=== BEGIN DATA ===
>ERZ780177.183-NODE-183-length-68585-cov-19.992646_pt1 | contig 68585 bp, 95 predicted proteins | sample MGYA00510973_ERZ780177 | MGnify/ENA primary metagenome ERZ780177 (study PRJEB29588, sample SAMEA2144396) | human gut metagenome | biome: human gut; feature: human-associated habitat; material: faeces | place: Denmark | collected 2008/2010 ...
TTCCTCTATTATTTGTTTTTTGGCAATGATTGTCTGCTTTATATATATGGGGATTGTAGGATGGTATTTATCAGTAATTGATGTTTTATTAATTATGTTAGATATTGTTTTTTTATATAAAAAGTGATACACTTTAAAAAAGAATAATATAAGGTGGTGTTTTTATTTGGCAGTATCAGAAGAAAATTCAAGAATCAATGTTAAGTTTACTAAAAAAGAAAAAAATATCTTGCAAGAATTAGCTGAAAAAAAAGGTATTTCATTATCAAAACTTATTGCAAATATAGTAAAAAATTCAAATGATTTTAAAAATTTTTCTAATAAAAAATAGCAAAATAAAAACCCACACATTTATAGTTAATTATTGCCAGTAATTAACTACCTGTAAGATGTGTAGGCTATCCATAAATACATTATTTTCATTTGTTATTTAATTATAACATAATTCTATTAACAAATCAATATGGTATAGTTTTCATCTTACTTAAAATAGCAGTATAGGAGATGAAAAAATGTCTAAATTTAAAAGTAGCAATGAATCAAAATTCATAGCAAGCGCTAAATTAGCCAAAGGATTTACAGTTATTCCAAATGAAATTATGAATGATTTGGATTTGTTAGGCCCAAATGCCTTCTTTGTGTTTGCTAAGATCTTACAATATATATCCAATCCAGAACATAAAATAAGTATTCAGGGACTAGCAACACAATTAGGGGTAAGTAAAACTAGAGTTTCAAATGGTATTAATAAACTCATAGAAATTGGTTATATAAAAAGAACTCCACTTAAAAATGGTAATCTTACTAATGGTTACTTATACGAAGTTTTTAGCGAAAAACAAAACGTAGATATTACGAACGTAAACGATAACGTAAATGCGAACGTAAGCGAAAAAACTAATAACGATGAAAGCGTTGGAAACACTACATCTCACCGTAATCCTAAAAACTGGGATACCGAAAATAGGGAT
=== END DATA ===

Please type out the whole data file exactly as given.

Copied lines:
>ERZ780177.183-NODE-183-length-68585-cov-19.992646_pt1 | contig 68585 bp, 95 predicted proteins | sample MGYA00510973_ERZ780177 | MGnify/ENA primary metagenome ERZ780177 (study PRJEB29588, sample SAMEA2144396) | human gut metagenome | biome: human gut; feature: human-associated habitat; material: faeces | place: Denmark | collected 2008/2010 ...
TTCCTCTATTATTTGTTTTTTGGCAATGATTGTCTGCTTTATATATATGGGGATTGTAGGATGGTATTTATCAGTAATTGATGTTTTATTAATTATGTTAGATATTGTTTTTTTATATAAAAAGTGATACACTTTAAAAAAGAATAATATAAGGTGGTGTTTTTATTTGGCAGTATCAGAAGAAAATTCAAGAATCAATGTTAAGTTTACTAAAAAAGAAAAAAATATCTTGCAAGAATTAGCTGAAAAAAAAGGTATTTCATTATCAAAACTTATTGCAAATATAGTAAAAAATTCAAATGATTTTAAAAATTTTTCTAATAAAAAATAGCAAAATAAAAACCCACACATTTATAGTTAATTATTGCCAGTAATTAACTACCTGTAAGATGTGTAGGCTATCCATAAATACATTATTTTCATTTGTTATTTAATTATAACATAATTCTATTAACAAATCAATATGGTATAGTTTTCATCTTACTTAAAATAGCAGTATAGGAGATGAAAAAATGTCTAAATTTAAAAGTAGCAATGAATCAAAATTCATAGCAAGCGCTAAATTAGCCAAAGGATTTACAGTTATTCCAAATGAAATTATGAATGATTTGGATTTGTTAGGCCCAAATGCCTTCTTTGTGTTTGCTAAGATCTTACAATATATATCCAATCCAGAACATAAAATAAGTATTCAGGGACTAGCAACACAATTAGGGGTAAGTAAAACTAGAGTTTCAAATGGTATTAATAAACTCATAGAAATTGGTTATATAAAAAGAACTCCACTTAAAAATGGTAATCTTACTAATGGTTACTTATACGAAGTTTTTAGCGAAAAACAAAACGTAGATATTACGAACGTAAACGATAACGTAAATGCGAACGTAAGCGAAAAAACTAATAACGATGAAAGCGTTGGAAACACTACATCTCACCGTAATCCTAAAAACTGGGATACCGAAAATAGGGAT